1a.Objectives (from AD-416):
The objectives of this cooperative research project are: . 1)identify tan spot and Stagonospora nodorum blotch resistance genes in wheat,. 2)determine the chromosomal locations of the resistance genes, and. 3)identify or develop markers suitable for marker-assisted selection of the resistance genes.
1b.Approach (from AD-416):
A recombinant inbred (RI) population derived from a cross between the resistant wheat landrace Salamouni and the susceptible Canadian variety Katepwa will be developed for the identification and mapping of novel resistance genes. The RI population will be genotyped with molecular markers, and linkage maps representing all 21 wheat chromosomes will be assembled. The population of RI lines will be screened for reaction to multiple races of the tan spot fungus and isolates of S. nodorum. The phenotypic data will be regressed on the molecular marker data to identify quantitative trait loci (QTL) associated with resistance. Genomic regions harboring significant QTL will be targeted for saturation mapping to identify and/or develop user-friendly PCR-based markers tightly linked to the QTL for marker-assisted selection.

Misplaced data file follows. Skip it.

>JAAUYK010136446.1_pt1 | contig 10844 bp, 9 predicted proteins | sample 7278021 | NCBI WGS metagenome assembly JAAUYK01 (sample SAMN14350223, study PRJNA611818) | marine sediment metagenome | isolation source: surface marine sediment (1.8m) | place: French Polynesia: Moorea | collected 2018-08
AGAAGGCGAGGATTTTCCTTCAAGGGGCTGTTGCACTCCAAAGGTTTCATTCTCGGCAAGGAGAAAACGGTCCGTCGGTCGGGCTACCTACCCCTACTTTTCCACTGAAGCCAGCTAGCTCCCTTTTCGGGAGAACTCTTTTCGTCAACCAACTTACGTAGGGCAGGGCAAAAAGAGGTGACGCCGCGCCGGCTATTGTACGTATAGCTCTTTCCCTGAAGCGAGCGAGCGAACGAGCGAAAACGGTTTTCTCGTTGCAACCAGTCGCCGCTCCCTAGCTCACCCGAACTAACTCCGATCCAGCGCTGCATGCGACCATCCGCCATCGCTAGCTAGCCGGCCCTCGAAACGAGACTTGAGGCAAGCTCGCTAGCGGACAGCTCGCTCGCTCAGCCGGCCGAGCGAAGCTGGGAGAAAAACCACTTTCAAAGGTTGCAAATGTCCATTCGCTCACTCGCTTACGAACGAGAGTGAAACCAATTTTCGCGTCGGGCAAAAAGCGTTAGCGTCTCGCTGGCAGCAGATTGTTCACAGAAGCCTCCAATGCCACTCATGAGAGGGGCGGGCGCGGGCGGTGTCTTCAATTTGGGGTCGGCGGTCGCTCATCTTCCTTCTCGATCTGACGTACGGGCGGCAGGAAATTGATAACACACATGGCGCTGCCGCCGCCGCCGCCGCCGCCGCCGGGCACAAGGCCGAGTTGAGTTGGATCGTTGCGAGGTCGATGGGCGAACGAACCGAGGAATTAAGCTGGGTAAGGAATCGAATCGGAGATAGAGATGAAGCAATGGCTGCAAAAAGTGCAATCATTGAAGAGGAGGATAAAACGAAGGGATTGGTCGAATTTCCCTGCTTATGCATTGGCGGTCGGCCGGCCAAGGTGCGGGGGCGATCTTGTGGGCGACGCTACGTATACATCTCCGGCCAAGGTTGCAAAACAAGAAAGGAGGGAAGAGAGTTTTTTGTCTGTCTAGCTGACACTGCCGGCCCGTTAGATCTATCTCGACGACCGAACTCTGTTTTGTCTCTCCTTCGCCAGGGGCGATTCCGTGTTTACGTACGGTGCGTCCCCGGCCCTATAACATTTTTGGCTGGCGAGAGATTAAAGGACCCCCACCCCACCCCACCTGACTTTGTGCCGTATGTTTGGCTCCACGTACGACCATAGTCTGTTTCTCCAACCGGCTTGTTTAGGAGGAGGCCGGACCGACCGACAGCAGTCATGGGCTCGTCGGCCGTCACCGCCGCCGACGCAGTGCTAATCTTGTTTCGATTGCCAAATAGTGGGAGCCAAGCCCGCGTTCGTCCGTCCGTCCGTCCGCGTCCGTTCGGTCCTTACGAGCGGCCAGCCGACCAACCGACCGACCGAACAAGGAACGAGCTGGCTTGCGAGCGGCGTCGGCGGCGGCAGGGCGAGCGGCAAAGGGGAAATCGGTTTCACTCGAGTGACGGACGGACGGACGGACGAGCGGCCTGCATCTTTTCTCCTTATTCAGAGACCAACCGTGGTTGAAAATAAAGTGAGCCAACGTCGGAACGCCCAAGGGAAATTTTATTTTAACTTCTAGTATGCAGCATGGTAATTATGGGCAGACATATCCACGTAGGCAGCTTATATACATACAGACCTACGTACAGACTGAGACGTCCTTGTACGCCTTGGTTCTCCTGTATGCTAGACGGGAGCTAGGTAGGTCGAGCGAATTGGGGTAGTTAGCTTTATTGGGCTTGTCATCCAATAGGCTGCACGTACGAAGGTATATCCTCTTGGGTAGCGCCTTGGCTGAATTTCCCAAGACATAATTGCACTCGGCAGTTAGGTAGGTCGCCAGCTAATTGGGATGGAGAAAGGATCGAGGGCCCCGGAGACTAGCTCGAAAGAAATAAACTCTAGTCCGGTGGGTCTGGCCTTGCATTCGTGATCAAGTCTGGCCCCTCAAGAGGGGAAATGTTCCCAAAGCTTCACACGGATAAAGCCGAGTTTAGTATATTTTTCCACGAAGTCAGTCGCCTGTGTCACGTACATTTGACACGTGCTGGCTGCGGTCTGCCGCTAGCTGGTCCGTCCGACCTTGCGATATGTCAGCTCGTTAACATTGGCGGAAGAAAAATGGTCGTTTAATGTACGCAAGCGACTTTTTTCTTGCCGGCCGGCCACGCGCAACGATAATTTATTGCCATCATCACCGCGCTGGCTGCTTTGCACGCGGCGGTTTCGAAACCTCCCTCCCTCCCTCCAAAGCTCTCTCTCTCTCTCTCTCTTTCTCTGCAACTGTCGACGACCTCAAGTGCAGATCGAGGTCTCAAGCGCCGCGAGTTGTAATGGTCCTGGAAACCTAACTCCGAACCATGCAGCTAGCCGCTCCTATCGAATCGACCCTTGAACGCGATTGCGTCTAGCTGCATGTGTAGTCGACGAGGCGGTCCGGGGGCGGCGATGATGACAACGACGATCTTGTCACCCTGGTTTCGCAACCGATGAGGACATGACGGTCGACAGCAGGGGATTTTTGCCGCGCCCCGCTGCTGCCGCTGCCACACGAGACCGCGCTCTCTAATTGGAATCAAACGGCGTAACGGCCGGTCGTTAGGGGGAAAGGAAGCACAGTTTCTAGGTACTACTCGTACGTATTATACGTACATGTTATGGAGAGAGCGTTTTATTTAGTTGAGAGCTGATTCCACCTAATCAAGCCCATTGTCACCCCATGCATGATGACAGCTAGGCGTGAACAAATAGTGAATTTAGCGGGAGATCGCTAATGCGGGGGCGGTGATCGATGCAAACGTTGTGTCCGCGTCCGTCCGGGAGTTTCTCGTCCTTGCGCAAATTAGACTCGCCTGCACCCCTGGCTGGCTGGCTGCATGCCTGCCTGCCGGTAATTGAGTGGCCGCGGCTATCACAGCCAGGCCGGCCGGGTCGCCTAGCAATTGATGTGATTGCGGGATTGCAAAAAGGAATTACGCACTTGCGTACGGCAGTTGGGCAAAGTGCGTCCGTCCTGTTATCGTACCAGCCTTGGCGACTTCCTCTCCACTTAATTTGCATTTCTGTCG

The experimental population derived from the wheat lines Salamouni and Katepwa was genotyped with 484 molecular markers. The marker data was used to assemble genetic linkage maps of all 21 wheat chromosomes. The entire population was also screened for reaction to the S. nodorum host-selective toxins SnToxA, SnTox1, SnTox3, and SnTox4. Reactions to these toxins provided the data necessary for mapping the genes that recognize these toxins and lead to disease susceptibility, i.e. Tsn1, Snn1, Snn3, and Snn4, respectively. The entire population was also screened for reaction to disease caused by the S. nodorum isolate Sn99CH 1A7A, which produces the host-selective toxin SnTox4. The phenotypic data was analyzed in conjunction with the genotypic data and genetic linkage maps to identify regions of the wheat chromosomes (quantitative trait loci) that harbored genes governing resistance or susceptibility to isolate Sn99CH 1A7A and to evaluate the effects of the Snn4-SnTox4 interaction in causing disease. The results indicated that interaction between the wheat gene Snn4 and the pathogen-produced host-selective toxin SnTox4 accounted for 23.5% of the variation in disease. In addition to this, a gene on wheat chromosome 7A was significantly associated with disease resistance and accounted for 16.5% of the variation. Therefore, objectives 1 and 2, as they related to the wheat disease Stagonospora nodorum blotch, were accomplished.